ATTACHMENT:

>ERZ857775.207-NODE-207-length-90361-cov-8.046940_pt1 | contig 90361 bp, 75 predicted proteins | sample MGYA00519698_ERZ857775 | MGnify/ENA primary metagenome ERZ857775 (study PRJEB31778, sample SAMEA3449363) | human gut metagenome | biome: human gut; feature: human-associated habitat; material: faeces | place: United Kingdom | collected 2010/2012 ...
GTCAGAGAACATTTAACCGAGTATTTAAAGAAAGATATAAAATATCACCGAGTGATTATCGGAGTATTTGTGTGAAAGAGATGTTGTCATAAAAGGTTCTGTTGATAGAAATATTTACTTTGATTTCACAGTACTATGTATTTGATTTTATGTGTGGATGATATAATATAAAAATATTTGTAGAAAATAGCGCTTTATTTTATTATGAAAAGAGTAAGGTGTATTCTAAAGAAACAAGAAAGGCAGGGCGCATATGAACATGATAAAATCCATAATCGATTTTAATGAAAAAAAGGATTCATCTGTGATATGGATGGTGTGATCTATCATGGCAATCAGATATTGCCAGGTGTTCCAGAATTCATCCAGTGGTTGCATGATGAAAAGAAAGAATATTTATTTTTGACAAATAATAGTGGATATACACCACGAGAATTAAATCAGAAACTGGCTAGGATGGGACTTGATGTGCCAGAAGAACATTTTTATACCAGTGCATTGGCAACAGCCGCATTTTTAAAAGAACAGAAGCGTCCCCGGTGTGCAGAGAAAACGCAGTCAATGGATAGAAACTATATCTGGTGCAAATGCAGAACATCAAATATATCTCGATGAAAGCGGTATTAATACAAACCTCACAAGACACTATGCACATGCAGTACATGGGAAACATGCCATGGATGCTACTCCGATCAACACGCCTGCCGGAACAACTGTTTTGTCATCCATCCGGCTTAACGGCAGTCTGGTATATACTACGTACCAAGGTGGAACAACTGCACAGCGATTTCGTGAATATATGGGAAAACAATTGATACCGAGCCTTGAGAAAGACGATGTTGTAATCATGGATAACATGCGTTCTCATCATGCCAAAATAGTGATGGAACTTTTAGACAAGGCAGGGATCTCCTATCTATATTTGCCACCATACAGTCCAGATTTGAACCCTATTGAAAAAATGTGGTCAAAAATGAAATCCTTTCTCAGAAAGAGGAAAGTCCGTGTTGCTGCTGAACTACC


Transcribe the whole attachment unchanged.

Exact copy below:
>ERZ857775.207-NODE-207-length-90361-cov-8.046940_pt1 | contig 90361 bp, 75 predicted proteins | sample MGYA00519698_ERZ857775 | MGnify/ENA primary metagenome ERZ857775 (study PRJEB31778, sample SAMEA3449363) | human gut metagenome | biome: human gut; feature: human-associated habitat; material: faeces | place: United Kingdom | collected 2010/2012 ...
GTCAGAGAACATTTAACCGAGTATTTAAAGAAAGATATAAAATATCACCGAGTGATTATCGGAGTATTTGTGTGAAAGAGATGTTGTCATAAAAGGTTCTGTTGATAGAAATATTTACTTTGATTTCACAGTACTATGTATTTGATTTTATGTGTGGATGATATAATATAAAAATATTTGTAGAAAATAGCGCTTTATTTTATTATGAAAAGAGTAAGGTGTATTCTAAAGAAACAAGAAAGGCAGGGCGCATATGAACATGATAAAATCCATAATCGATTTTAATGAAAAAAAGGATTCATCTGTGATATGGATGGTGTGATCTATCATGGCAATCAGATATTGCCAGGTGTTCCAGAATTCATCCAGTGGTTGCATGATGAAAAGAAAGAATATTTATTTTTGACAAATAATAGTGGATATACACCACGAGAATTAAATCAGAAACTGGCTAGGATGGGACTTGATGTGCCAGAAGAACATTTTTATACCAGTGCATTGGCAACAGCCGCATTTTTAAAAGAACAGAAGCGTCCCCGGTGTGCAGAGAAAACGCAGTCAATGGATAGAAACTATATCTGGTGCAAATGCAGAACATCAAATATATCTCGATGAAAGCGGTATTAATACAAACCTCACAAGACACTATGCACATGCAGTACATGGGAAACATGCCATGGATGCTACTCCGATCAACACGCCTGCCGGAACAACTGTTTTGTCATCCATCCGGCTTAACGGCAGTCTGGTATATACTACGTACCAAGGTGGAACAACTGCACAGCGATTTCGTGAATATATGGGAAAACAATTGATACCGAGCCTTGAGAAAGACGATGTTGTAATCATGGATAACATGCGTTCTCATCATGCCAAAATAGTGATGGAACTTTTAGACAAGGCAGGGATCTCCTATCTATATTTGCCACCATACAGTCCAGATTTGAACCCTATTGAAAAAATGTGGTCAAAAATGAAATCCTTTCTCAGAAAGAGGAAAGTCCGTGTTGCTGCTGAACTACC